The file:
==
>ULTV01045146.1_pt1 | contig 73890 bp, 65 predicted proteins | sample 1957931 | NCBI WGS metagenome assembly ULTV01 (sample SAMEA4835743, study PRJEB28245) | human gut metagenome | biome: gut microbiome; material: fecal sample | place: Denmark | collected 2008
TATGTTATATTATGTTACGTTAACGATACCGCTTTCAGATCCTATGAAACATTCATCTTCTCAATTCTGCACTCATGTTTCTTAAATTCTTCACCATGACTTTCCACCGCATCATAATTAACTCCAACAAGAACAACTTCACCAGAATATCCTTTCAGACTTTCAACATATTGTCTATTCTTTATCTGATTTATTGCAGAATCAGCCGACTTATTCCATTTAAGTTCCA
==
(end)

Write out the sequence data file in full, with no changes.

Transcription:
>ULTV01045146.1_pt1 | contig 73890 bp, 65 predicted proteins | sample 1957931 | NCBI WGS metagenome assembly ULTV01 (sample SAMEA4835743, study PRJEB28245) | human gut metagenome | biome: gut microbiome; material: fecal sample | place: Denmark | collected 2008
TATGTTATATTATGTTACGTTAACGATACCGCTTTCAGATCCTATGAAACATTCATCTTCTCAATTCTGCACTCATGTTTCTTAAATTCTTCACCATGACTTTCCACCGCATCATAATTAACTCCAACAAGAACAACTTCACCAGAATATCCTTTCAGACTTTCAACATATTGTCTATTCTTTATCTGATTTATTGCAGAATCAGCCGACTTATTCCATTTAAGTTCCA